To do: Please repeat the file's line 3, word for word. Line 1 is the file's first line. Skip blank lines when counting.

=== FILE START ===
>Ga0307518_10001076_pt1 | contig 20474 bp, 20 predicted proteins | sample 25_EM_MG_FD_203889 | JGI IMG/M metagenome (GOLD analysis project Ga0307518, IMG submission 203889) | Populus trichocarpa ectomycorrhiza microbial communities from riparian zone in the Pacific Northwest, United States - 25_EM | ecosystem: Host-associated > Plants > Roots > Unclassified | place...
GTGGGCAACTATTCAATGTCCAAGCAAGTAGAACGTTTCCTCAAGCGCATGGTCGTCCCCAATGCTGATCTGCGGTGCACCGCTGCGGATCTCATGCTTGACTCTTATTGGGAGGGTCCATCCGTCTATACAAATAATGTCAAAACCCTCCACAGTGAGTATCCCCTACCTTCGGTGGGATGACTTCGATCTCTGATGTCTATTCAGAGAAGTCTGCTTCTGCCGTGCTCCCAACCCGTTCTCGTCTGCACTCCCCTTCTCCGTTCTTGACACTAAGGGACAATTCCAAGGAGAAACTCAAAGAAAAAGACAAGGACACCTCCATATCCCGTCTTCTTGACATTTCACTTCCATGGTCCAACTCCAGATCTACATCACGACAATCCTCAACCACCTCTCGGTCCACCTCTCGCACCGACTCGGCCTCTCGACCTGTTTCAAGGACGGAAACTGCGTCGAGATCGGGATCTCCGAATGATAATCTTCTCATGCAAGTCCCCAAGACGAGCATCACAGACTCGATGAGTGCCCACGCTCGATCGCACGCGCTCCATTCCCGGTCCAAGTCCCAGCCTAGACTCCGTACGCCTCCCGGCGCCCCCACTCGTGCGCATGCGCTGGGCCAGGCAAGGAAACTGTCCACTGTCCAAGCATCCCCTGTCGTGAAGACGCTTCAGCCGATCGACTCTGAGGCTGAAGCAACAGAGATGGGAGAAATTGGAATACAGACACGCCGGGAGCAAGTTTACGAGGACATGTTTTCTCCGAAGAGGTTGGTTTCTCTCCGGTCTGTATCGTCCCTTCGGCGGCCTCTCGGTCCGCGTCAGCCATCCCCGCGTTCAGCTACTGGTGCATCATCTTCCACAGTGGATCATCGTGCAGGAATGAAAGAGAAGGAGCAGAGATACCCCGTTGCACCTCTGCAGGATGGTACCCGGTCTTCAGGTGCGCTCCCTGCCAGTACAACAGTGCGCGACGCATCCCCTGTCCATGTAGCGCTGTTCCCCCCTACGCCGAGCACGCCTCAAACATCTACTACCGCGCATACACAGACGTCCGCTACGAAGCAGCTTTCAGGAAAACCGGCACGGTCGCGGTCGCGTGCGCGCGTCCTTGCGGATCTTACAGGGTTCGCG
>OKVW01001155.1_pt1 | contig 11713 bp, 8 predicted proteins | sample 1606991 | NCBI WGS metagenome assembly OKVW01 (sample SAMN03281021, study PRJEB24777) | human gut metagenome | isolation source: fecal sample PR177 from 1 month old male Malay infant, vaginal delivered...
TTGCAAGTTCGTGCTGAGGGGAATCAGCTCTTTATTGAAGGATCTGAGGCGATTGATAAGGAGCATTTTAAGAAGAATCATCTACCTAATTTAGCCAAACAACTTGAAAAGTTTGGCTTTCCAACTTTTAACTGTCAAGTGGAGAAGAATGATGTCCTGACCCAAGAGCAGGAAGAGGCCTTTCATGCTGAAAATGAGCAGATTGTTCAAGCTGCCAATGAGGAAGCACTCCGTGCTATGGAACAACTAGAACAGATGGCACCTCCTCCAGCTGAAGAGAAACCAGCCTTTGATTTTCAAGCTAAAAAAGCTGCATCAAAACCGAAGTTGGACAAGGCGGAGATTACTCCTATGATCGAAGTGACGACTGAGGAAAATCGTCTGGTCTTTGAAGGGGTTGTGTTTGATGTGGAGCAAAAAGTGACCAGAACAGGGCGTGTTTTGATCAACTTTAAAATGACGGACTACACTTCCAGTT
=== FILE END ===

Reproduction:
>OKVW01001155.1_pt1 | contig 11713 bp, 8 predicted proteins | sample 1606991 | NCBI WGS metagenome assembly OKVW01 (sample SAMN03281021, study PRJEB24777) | human gut metagenome | isolation source: fecal sample PR177 from 1 month old male Malay infant, vaginal delivered...